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Nausea and Vomiting of Pregnancy

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11 papers 0 to 25 followers Future questioning medicine topic ??? #LECOM
Peng Chiong Tan, Pwint Phyu Khine, Narayanan Vallikkannu, Siti Zawiah Omar
OBJECTIVE: To compare the effects of promethazine with those of metoclopramide for hyperemesis gravidarum. METHODS: Women at their first hospitalization for hyperemesis gravidarum were approached when intravenous antiemetic therapy was needed. They were randomly assigned to receive 25 mg promethazine or 10 mg metoclopramide every 8 hours for 24 hours in a double-blind study. Primary outcomes were vomiting episodes by diary and well-being visual numerical rating scale score (10-point scale) in the 24-hour main study period...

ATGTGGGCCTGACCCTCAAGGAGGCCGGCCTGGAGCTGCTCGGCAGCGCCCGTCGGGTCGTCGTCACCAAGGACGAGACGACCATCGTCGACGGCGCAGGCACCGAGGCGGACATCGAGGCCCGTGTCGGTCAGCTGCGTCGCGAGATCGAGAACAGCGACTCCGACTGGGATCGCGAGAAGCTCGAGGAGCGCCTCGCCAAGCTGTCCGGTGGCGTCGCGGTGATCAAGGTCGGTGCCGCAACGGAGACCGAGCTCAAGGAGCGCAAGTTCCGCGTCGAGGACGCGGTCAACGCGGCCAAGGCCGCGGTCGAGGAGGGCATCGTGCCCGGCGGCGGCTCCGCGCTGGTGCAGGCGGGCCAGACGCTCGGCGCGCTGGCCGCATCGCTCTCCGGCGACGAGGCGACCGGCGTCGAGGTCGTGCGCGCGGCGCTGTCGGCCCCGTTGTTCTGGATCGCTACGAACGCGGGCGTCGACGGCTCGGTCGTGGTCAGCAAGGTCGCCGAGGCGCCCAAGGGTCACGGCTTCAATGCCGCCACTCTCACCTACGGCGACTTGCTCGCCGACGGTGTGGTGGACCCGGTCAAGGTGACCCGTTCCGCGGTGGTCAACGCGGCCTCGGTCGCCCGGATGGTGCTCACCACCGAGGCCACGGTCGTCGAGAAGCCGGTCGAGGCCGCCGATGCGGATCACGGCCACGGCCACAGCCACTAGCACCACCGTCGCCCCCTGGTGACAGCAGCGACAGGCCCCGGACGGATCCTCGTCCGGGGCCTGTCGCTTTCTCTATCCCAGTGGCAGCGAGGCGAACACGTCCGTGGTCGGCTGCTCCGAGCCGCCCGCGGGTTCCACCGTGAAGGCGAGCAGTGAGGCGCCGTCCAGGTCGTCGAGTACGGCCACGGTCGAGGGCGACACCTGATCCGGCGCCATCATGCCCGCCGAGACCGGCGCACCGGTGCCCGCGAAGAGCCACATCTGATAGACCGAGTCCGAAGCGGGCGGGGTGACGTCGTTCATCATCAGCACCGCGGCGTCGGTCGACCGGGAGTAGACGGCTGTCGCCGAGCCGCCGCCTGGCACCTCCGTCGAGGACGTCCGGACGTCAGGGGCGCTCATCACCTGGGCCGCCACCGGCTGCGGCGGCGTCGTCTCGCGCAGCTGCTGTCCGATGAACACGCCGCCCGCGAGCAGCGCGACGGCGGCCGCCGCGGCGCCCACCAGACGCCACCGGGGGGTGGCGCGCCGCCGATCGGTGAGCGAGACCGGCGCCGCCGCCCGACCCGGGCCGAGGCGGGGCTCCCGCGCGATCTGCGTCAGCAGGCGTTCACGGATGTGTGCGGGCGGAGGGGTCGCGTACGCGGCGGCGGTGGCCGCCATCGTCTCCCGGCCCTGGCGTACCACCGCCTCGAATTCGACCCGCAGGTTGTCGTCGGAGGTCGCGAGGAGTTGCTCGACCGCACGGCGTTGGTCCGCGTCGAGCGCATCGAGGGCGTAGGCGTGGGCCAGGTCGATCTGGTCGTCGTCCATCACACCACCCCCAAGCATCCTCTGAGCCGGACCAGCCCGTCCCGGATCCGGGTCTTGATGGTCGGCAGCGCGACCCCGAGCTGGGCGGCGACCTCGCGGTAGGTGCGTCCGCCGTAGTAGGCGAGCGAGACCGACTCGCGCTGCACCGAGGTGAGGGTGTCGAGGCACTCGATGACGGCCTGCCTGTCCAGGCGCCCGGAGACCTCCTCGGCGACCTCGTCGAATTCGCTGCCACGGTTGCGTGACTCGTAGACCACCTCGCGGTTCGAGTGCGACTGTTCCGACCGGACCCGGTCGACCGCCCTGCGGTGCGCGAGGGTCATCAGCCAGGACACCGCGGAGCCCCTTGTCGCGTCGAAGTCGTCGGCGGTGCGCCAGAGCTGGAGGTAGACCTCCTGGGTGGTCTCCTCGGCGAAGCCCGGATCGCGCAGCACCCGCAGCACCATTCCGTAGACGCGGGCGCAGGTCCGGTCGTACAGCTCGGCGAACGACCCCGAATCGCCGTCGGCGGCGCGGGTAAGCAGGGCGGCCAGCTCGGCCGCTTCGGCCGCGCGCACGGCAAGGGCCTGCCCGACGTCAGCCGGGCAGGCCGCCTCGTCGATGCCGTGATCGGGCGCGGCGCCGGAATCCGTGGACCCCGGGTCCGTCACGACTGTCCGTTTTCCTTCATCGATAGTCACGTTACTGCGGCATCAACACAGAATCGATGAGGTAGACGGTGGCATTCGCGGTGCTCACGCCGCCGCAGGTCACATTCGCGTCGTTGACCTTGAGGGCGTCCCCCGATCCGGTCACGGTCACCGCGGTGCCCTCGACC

May 2010: Obstetrics and Gynecology
Rasha S Bondok, Noha M El Sharnouby, Hala E Eid, Ahmed M Abd Elmaksoud
OBJECTIVE: Intractable hyperemesis gravidarum remains a serious cause of morbidity among pregnant women. If not controlled, hyperemesis gravidarum can lead to severe disability, electrolyte and acid base imbalance, and even various organ system dysfunctions. From the successful use of steroids for chemotherapy-induced emesis, corticosteroids might prove useful in hyperemesis gravidarum. The purpose of this study was to compare the efficacy of pulsed hydrocortisone therapy with that of metoclopramide for the management of intractable hyperemesis gravidarum...
November 2006: Critical Care Medicine
Gideon Koren
While perceived safe in pregnancy, several recent studies raise concerns about both fetal and maternal safety of ondansetron. Until more data are available, it should not be a first-line medication for morning sickness.